By Thomas Johnson
President, JG Lubricant Services
“My buddy swears by his synthetic oil. He says it does a great job and thinks I should use it too.”
There’s something you may have overheard at the local auto parts store, around a campfire or, perhaps, you’ve read something similar on your favorite auto, pickup truck or RV enthusiast Internet forum.
Before you take your buddy’s advice, ask yourself these questions:
- Does my buddy know if he’s using a full synthetic or could it be some sort of “blend?
- How does he know it’s doing a good job?
- Does he have any data to back up his claims?
Don’t be fooled by the word “synthetic.” Though the word brings thoughts of wonderful lubrication performance, the definition has changed significantly over the years and could mean a lot of different things.
“Synthetic” really refers to the base oil used in the oil’s formulation. Oils are made up of base oils and additives. Base oils impart “beginning” or fundamental performance properties of the oil which includes such properties as”
- It’s resistance to oxidation (thermal breakdown)
- Initial viscosity (oil thickness at starting and operating temperatures)
- Compatibility with seal and gasket materials.
Unfortunately, the term “synthetic” can mean different things to different people depending on their amount of knowledge concerning oils and how they’re manufactured including such things as crude oil source, crude oil type and method of refining.
Synthetics, basically have two “claims to fame.” They offer excellent cold temperature properties, and excellent oxidation (thermal breakdown) resistance.
Generally, you’ll pay a premium price for a true synthetic. Synthetics are designed, formulated, tested and validated to remain resistant to oxidation for very long periods of time. This means the oil molecules don’t breakdown as easily as some other conventionally refined oils may.
In essence, it generally takes a lot longer — more hours and/or more miles — before it begins to breakdown and form bi-products of oxidation, called “radicals” or other precursors to oxidation, that can end up in the form of a heavily thickened acidic sludge. It’s kind of like “shoe polish.”
Synthetics are generally more acceptable for extended drain intervals which is of great value to almost everyone and is most especially important to large fleets. In addition, as previously stated, synthetics are also very good at remaining pourable and pumpable at very low (sub-zero) temperatures. So, they’re good for engine starting at very low ambient operating temperatures.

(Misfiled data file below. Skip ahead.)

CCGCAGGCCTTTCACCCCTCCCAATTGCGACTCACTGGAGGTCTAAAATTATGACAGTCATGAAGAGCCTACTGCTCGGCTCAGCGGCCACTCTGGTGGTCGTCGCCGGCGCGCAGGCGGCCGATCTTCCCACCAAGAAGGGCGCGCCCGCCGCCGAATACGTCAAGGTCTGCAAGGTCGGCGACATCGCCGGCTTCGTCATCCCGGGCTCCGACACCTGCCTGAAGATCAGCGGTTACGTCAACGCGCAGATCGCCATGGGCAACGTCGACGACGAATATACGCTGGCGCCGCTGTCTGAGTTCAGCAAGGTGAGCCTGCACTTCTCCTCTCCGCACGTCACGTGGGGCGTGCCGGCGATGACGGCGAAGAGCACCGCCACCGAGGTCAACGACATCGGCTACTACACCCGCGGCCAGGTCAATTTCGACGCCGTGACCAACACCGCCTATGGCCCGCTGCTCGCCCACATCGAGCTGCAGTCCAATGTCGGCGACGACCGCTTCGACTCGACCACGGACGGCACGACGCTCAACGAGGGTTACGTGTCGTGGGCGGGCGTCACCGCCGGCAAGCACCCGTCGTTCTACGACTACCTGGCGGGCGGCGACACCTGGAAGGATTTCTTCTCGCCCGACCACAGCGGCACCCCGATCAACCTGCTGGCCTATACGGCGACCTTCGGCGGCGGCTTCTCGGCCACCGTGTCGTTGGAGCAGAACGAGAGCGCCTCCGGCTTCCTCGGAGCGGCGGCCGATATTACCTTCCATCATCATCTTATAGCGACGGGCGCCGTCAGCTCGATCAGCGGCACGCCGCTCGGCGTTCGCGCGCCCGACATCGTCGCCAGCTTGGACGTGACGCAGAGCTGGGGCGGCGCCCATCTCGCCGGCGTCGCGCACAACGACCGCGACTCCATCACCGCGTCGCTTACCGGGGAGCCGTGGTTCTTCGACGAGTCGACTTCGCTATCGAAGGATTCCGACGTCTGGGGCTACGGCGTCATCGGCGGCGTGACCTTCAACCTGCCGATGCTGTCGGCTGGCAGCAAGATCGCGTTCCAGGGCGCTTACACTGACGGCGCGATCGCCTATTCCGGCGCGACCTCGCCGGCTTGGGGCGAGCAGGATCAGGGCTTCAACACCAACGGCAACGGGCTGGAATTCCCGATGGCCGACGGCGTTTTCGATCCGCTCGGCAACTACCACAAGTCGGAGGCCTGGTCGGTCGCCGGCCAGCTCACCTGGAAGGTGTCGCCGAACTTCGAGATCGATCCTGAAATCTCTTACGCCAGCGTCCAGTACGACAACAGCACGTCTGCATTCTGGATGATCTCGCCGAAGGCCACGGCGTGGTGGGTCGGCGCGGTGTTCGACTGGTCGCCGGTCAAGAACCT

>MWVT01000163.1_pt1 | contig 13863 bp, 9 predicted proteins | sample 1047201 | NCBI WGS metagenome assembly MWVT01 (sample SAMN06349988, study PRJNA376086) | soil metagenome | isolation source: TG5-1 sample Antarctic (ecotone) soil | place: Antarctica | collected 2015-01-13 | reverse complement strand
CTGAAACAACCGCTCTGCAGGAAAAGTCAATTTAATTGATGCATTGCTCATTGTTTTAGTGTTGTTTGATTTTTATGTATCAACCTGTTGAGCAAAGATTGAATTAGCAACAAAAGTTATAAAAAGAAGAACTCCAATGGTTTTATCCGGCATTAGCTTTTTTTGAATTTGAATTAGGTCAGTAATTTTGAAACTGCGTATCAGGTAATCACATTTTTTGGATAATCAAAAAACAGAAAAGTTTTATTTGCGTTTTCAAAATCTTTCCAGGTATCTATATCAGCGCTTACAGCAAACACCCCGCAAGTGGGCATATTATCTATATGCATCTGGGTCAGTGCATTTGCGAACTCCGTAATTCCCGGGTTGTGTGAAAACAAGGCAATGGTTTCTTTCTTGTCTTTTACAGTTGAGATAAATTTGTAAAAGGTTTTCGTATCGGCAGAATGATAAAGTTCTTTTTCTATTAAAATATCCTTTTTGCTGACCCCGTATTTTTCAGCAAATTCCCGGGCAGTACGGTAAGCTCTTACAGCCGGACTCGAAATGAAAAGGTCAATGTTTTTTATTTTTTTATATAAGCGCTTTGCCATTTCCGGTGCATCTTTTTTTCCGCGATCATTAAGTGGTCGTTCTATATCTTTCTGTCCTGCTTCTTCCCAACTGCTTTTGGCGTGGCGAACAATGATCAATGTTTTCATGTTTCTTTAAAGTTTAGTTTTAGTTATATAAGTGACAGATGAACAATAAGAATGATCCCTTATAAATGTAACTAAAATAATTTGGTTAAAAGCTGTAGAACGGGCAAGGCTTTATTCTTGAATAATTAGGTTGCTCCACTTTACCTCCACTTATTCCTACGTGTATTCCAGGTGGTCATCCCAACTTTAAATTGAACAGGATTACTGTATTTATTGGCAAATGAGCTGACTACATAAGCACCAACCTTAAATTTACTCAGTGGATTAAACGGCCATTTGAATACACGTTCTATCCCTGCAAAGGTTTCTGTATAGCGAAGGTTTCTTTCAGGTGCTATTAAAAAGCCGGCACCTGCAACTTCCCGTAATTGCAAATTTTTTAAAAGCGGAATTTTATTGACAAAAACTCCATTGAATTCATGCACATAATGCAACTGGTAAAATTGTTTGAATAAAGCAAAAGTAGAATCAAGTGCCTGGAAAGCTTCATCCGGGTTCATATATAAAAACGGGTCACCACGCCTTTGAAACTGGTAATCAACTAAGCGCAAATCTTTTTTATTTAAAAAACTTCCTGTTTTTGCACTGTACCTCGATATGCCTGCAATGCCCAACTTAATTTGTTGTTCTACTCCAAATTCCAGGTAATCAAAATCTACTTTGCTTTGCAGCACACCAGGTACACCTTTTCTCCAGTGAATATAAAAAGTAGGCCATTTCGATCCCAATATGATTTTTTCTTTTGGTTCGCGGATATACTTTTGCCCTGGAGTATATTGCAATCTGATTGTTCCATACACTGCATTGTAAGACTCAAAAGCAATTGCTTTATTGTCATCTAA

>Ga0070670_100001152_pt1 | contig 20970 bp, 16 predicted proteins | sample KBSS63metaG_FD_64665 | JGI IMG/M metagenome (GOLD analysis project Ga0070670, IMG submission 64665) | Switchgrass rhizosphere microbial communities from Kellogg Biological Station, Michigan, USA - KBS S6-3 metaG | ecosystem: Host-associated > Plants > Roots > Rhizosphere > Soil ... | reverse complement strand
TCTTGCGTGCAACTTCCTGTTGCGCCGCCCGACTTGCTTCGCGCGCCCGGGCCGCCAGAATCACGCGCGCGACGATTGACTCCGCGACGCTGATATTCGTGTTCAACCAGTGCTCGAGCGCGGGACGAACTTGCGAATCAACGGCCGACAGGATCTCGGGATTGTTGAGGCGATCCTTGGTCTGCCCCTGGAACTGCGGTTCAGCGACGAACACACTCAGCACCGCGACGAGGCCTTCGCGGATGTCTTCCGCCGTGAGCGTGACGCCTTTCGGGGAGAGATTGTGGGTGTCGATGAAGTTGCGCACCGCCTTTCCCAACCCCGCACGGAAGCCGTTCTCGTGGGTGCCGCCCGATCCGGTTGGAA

Now for the million dollar question: Do synthetics really represent good value? The truth is that your buddy’s high dollar synthetic oil — the one you’re considering switching to — might be the “world’s best oil” and it may very well be worth every penny.
However, you need to understand that, if it thins out from an internal fuel leak that you’re unaware of or if it gets contaminated from an internal coolant leak caused by a cracked block, warped head or gasket leak or it gets contaminated by ingested water or excessive road debris, then it’s of very little remaining value and, unfortunately, in need of an immediate oil change.
The bottom line is that only an oil analysis can properly assess the true condition of lubricants, including synthetics.
It’s important to be religious about periodically sampling your vehicle lubricants and sending samples to a reputable testing laboratory for evaluation. A scientific oil analysis can help you maintain your vehicle lubricants.
Only oil analysis can make an accurate diagnosis and tell you, for sure, what’s going on inside your engine, transmission, gearbox, differential and generator. That analysis can show whether or not the oil, be it a synthetic or traditional type of oil, remains viable for further use.
Here’s a tip. Before you buy any recreation vehicle, especially a preowned unit, it’s a good idea to have a scientific fluid analysis completed. The results can often detect major problems with the engine, drive train and generator before other symptoms appear.
For more information on having an oil analysis performed on your vehicle’s lubricants, or if you just want to know more oil analysis, visit www.jglubricantservices.com.
To purchase oil analysis test kits and supplies, visit the online store at www.jglubricantservices.com/online_store.html.